Henry Ford, of Ford Motors fame, once said: “If I had asked people what they wanted, they would have said faster horses.”
He was talking about the early days of the motor car – but he could have been talking about the conveyancing industry.
This is because, if you ask a lawyer how to improve the way they carry out conveyancing, they will reply that “You can’t’” or “Just do it quicker” – ie get a faster horse.
In our experience, lawyers have hardly changed their approach to conveyancing in the last ten years – the only noticeable improvements being email use and ordering title documents and searches online. Hardly innovation.
As an agent, you might think this sounds like a “you” problem. However, it’s actually a “me” problem, because unless new approaches are adopted, transaction timescales will only continue to get worse. Which helps neither clients wanting to move nor agents needing deals to go through.
So why haven’t lawyers changed how they do conveyancing?
Firstly, let’s address the argument that it’s because they are an intransigent and difficult bunch.
It’s not always the case.
For example, given their key role is to minimise risk for their client and their lender (if appropriate), we have seen lawyers rapidly embrace technology to verify the bank details of lawyers to whom they send client money – a facility that has demonstrably reduced fraud risk.
That said, we do know that traditional solicitors often struggle to implement change.
Sadly, what is more disappointing is where new entrants merely repeat the same approach they have seen before.
Whilst they might actually implement case management systems, this is merely putting a new shade of lipstick on the conveyancing pig.
The reality is the majority still use paper files, still raise irrelevant enquiries that they then do not track and, most depressingly, still sign agreements with panel managers that result in unmanageable caseloads and poor service delivery.
In our experience, a key reason why lawyers haven’t changed their ways of working is because frankly, no one has bothered to take the time to understand how to address the challenges they face and develop effective technology for them.
The reality is that it’s vital for lawyers to change, before clients and agents start voting with their feet.
Clients are becoming accustomed to the convenience and sophistication of modern online services, so their expectation of slick and transparent service delivery will only increase.
Financial pressure will continue to mount on agents.
The latest government plans to reveal the impact of disproportionate referral fees typically charged by panel managers, will start to influence which lawyers they recommend in an increasingly competitive market.
Unfortunately, even where lawyers do try and change, the technology available today is limited at best. The adoption of new processes requires decent software – for example, electronic communication only became accepted with the implementation of effective and functional email clients.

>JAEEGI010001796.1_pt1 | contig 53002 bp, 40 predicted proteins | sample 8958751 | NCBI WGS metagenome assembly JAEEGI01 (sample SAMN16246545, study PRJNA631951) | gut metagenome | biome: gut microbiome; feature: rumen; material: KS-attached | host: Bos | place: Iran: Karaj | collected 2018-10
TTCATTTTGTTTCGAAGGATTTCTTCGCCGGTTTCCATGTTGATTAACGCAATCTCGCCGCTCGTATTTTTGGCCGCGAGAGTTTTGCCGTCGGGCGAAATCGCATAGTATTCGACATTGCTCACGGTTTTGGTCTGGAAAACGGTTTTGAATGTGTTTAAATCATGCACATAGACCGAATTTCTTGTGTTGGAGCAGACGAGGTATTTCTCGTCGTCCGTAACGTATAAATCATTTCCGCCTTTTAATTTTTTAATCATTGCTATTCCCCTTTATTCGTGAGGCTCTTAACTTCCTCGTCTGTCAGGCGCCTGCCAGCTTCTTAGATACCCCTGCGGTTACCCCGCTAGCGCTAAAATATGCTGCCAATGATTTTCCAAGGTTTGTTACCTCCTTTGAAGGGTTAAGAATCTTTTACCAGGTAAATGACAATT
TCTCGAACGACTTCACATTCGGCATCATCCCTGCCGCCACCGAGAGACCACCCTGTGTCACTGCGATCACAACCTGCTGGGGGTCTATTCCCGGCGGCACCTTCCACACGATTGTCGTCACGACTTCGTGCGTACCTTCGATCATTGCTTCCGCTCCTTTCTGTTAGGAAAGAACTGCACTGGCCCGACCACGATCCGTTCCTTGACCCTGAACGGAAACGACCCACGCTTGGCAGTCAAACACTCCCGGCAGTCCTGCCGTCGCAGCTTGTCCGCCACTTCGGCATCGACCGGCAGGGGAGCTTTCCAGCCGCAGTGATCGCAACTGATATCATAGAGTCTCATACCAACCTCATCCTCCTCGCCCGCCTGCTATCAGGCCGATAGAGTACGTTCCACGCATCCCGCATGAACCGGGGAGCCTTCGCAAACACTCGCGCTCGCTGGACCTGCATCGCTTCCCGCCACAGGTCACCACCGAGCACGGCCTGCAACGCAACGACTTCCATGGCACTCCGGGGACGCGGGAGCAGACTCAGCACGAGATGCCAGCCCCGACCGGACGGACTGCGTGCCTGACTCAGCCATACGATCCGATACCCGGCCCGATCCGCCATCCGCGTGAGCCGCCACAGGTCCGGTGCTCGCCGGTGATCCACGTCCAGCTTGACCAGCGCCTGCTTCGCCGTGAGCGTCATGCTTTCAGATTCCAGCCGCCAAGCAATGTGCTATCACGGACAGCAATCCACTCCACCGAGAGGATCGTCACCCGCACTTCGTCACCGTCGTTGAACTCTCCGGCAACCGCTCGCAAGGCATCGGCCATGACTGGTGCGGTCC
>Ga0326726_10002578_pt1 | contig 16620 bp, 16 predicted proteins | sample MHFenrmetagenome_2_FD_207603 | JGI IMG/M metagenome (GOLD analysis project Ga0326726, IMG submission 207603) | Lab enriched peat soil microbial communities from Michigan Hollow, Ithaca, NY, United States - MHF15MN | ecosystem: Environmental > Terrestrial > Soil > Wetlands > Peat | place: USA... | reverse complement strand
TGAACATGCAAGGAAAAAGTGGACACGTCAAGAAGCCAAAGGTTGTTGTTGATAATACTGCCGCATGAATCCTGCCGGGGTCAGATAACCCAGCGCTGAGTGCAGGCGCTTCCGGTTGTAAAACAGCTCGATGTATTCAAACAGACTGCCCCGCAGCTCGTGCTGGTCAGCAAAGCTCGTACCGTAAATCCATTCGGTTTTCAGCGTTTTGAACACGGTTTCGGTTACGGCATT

Despite the crying need for innovation, software vendors continue to roll out basic case management systems that demonstrate little understanding of conveyancing and few efficiencies beyond mail merging template letters.
There are a number of areas where technology can have a significant impact on the speed and efficiency of conveyancing.
After all, when a story makes the news that a law firm has implemented a “revolutionary” online client data entry form, we know the industry has some catching up to do.
Clients, lawyers, agents and mortgage brokers will all benefit from case-tracking portals (that are actually up to date), automated title analysis, optical character recognition for interpreting leasehold management information packs, machine-learning based systems for anticipating issues, integrated and shareable enquiry management, analysis of mortgage lender handbook requirements, and of course, effective caseload management.
This will reduce the risk, time and pain involved and will lead to reduced transaction times and less stress for agents, lawyers and clients alike.
A word of caution. As long as lawyers continue to use excuses such as “blame the chain”, change will not happen. It does not have to be this way.
For example, we are working with a supplier who has developed a technology designed to eliminate delays in transferring money between buyer and seller.
If it is adopted widely, this has the potential to significantly improve the completion process, irrespective of whether or not everyone in the chain is using it.
Changing the mechanism of how conveyancing is done will need people to start asking the right questions.
To come back to Mr Ford, because even if a horse could run at 70 miles per hour, you really wouldn’t want to use one to get you from London to Manchester on an icy Wednesday.
* Peter Ambrose is founder of The Partnership